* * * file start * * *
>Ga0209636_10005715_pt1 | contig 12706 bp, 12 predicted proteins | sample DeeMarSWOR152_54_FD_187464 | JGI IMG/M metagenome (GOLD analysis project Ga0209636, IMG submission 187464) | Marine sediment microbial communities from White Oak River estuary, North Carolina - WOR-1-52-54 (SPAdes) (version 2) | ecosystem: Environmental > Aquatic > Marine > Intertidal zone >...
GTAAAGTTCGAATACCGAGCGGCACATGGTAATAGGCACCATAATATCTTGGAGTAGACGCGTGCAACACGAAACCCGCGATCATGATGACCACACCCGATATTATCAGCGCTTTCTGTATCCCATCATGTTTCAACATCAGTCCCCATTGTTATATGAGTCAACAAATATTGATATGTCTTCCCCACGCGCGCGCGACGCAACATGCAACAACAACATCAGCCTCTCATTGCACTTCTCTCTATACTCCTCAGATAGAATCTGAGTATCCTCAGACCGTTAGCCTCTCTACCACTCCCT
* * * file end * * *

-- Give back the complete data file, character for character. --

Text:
>Ga0209636_10005715_pt1 | contig 12706 bp, 12 predicted proteins | sample DeeMarSWOR152_54_FD_187464 | JGI IMG/M metagenome (GOLD analysis project Ga0209636, IMG submission 187464) | Marine sediment microbial communities from White Oak River estuary, North Carolina - WOR-1-52-54 (SPAdes) (version 2) | ecosystem: Environmental > Aquatic > Marine > Intertidal zone >...
GTAAAGTTCGAATACCGAGCGGCACATGGTAATAGGCACCATAATATCTTGGAGTAGACGCGTGCAACACGAAACCCGCGATCATGATGACCACACCCGATATTATCAGCGCTTTCTGTATCCCATCATGTTTCAACATCAGTCCCCATTGTTATATGAGTCAACAAATATTGATATGTCTTCCCCACGCGCGCGCGACGCAACATGCAACAACAACATCAGCCTCTCATTGCACTTCTCTCTATACTCCTCAGATAGAATCTGAGTATCCTCAGACCGTTAGCCTCTCTACCACTCCCT